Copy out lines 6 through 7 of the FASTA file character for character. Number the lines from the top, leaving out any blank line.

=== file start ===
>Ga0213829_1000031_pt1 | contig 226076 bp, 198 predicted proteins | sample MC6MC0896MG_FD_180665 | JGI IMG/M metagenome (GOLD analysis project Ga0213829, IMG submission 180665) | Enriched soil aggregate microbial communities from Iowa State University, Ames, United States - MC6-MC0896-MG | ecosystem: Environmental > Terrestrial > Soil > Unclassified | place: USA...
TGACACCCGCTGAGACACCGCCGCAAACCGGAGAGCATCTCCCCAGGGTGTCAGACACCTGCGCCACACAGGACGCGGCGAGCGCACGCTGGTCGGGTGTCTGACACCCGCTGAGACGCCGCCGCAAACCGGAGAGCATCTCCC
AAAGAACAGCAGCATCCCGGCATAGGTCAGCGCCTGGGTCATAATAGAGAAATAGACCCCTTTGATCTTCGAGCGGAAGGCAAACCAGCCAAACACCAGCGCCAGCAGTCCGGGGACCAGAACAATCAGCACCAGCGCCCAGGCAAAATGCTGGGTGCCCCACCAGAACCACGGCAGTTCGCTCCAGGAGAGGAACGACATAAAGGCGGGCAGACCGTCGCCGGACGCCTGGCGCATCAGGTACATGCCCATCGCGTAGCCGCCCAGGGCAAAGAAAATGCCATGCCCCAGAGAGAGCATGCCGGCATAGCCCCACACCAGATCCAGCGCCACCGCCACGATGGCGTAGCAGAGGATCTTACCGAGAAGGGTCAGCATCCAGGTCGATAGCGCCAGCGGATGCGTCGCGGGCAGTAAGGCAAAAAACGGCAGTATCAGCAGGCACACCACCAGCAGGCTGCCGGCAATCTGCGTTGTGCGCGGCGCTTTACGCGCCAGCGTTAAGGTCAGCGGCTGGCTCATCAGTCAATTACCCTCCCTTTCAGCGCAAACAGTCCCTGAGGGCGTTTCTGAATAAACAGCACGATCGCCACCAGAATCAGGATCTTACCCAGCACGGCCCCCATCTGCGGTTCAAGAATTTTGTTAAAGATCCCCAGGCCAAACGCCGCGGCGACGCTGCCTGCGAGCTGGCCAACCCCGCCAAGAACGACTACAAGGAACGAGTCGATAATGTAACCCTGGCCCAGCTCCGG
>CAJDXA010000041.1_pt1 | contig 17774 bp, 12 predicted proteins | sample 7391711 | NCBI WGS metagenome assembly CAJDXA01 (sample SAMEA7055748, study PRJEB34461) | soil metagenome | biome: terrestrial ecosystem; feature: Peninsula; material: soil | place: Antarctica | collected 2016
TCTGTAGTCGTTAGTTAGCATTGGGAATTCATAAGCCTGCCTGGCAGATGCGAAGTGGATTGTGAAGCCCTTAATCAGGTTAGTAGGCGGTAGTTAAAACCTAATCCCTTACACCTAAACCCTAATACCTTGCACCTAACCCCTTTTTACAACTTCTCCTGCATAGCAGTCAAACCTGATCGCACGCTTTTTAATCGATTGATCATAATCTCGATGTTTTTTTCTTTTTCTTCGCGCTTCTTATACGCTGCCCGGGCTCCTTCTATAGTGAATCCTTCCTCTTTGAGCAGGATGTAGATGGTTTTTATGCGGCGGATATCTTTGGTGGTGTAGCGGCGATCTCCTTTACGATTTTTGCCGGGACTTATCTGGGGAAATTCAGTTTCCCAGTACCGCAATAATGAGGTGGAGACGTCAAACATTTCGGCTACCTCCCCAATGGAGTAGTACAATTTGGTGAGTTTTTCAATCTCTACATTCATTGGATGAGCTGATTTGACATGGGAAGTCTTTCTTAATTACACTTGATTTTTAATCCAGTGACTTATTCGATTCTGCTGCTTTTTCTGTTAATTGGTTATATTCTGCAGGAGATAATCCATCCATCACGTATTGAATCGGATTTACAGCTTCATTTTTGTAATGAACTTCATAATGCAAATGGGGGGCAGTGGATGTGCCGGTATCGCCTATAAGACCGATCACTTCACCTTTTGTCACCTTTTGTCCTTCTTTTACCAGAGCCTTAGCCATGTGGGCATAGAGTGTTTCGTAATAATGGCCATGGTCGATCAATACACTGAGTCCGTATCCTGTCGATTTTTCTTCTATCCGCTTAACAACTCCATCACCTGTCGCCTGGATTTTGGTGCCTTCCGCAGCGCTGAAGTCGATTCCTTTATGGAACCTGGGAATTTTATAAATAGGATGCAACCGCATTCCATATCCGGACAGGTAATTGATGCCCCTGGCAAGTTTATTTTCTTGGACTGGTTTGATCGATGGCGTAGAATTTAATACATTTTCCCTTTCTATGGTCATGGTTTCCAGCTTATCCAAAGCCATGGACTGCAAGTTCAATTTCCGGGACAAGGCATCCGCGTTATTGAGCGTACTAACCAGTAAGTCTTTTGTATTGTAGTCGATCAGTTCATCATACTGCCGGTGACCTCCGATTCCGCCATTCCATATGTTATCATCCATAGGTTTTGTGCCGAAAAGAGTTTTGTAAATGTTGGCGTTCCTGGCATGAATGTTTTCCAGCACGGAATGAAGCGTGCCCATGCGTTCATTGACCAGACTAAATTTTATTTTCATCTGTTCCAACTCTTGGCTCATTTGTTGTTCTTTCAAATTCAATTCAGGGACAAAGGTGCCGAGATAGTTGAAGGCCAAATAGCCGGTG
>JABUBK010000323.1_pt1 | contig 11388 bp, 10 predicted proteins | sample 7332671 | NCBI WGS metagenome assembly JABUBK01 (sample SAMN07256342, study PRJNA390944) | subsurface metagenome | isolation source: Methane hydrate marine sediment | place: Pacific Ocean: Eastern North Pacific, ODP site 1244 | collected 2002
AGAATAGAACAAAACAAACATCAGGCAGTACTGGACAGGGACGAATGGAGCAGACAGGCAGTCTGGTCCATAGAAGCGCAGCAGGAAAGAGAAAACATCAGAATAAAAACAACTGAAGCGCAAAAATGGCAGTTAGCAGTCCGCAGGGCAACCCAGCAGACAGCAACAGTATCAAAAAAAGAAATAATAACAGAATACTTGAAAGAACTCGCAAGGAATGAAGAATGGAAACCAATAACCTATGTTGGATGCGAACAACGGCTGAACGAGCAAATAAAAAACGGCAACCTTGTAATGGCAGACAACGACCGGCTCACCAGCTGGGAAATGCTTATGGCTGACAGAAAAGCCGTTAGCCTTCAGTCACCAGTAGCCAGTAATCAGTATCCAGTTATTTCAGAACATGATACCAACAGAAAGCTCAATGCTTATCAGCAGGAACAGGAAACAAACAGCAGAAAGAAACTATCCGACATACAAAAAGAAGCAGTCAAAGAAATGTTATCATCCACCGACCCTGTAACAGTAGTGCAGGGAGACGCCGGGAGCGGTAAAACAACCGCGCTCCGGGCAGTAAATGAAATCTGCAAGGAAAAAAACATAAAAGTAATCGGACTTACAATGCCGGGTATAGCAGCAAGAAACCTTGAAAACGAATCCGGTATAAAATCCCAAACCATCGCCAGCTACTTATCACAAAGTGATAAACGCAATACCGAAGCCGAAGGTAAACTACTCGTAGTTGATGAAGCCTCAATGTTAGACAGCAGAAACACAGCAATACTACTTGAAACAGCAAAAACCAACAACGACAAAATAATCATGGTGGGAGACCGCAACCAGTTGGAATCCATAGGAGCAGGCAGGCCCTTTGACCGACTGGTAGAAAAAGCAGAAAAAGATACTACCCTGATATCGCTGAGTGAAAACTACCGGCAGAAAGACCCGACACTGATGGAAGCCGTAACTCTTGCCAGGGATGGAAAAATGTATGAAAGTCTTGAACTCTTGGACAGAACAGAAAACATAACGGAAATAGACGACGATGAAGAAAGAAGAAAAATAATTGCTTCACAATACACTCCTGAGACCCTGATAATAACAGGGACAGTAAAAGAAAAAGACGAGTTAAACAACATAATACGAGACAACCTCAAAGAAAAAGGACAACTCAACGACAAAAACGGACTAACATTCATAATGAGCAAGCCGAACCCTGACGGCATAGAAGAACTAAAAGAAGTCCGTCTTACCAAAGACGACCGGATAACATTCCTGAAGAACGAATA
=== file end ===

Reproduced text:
>JABUBK010000323.1_pt1 | contig 11388 bp, 10 predicted proteins | sample 7332671 | NCBI WGS metagenome assembly JABUBK01 (sample SAMN07256342, study PRJNA390944) | subsurface metagenome | isolation source: Methane hydrate marine sediment | place: Pacific Ocean: Eastern North Pacific, ODP site 1244 | collected 2002
AGAATAGAACAAAACAAACATCAGGCAGTACTGGACAGGGACGAATGGAGCAGACAGGCAGTCTGGTCCATAGAAGCGCAGCAGGAAAGAGAAAACATCAGAATAAAAACAACTGAAGCGCAAAAATGGCAGTTAGCAGTCCGCAGGGCAACCCAGCAGACAGCAACAGTATCAAAAAAAGAAATAATAACAGAATACTTGAAAGAACTCGCAAGGAATGAAGAATGGAAACCAATAACCTATGTTGGATGCGAACAACGGCTGAACGAGCAAATAAAAAACGGCAACCTTGTAATGGCAGACAACGACCGGCTCACCAGCTGGGAAATGCTTATGGCTGACAGAAAAGCCGTTAGCCTTCAGTCACCAGTAGCCAGTAATCAGTATCCAGTTATTTCAGAACATGATACCAACAGAAAGCTCAATGCTTATCAGCAGGAACAGGAAACAAACAGCAGAAAGAAACTATCCGACATACAAAAAGAAGCAGTCAAAGAAATGTTATCATCCACCGACCCTGTAACAGTAGTGCAGGGAGACGCCGGGAGCGGTAAAACAACCGCGCTCCGGGCAGTAAATGAAATCTGCAAGGAAAAAAACATAAAAGTAATCGGACTTACAATGCCGGGTATAGCAGCAAGAAACCTTGAAAACGAATCCGGTATAAAATCCCAAACCATCGCCAGCTACTTATCACAAAGTGATAAACGCAATACCGAAGCCGAAGGTAAACTACTCGTAGTTGATGAAGCCTCAATGTTAGACAGCAGAAACACAGCAATACTACTTGAAACAGCAAAAACCAACAACGACAAAATAATCATGGTGGGAGACCGCAACCAGTTGGAATCCATAGGAGCAGGCAGGCCCTTTGACCGACTGGTAGAAAAAGCAGAAAAAGATACTACCCTGATATCGCTGAGTGAAAACTACCGGCAGAAAGACCCGACACTGATGGAAGCCGTAACTCTTGCCAGGGATGGAAAAATGTATGAAAGTCTTGAACTCTTGGACAGAACAGAAAACATAACGGAAATAGACGACGATGAAGAAAGAAGAAAAATAATTGCTTCACAATACACTCCTGAGACCCTGATAATAACAGGGACAGTAAAAGAAAAAGACGAGTTAAACAACATAATACGAGACAACCTCAAAGAAAAAGGACAACTCAACGACAAAAACGGACTAACATTCATAATGAGCAAGCCGAACCCTGACGGCATAGAAGAACTAAAAGAAGTCCGTCTTACCAAAGACGACCGGATAACATTCCTGAAGAACGAATA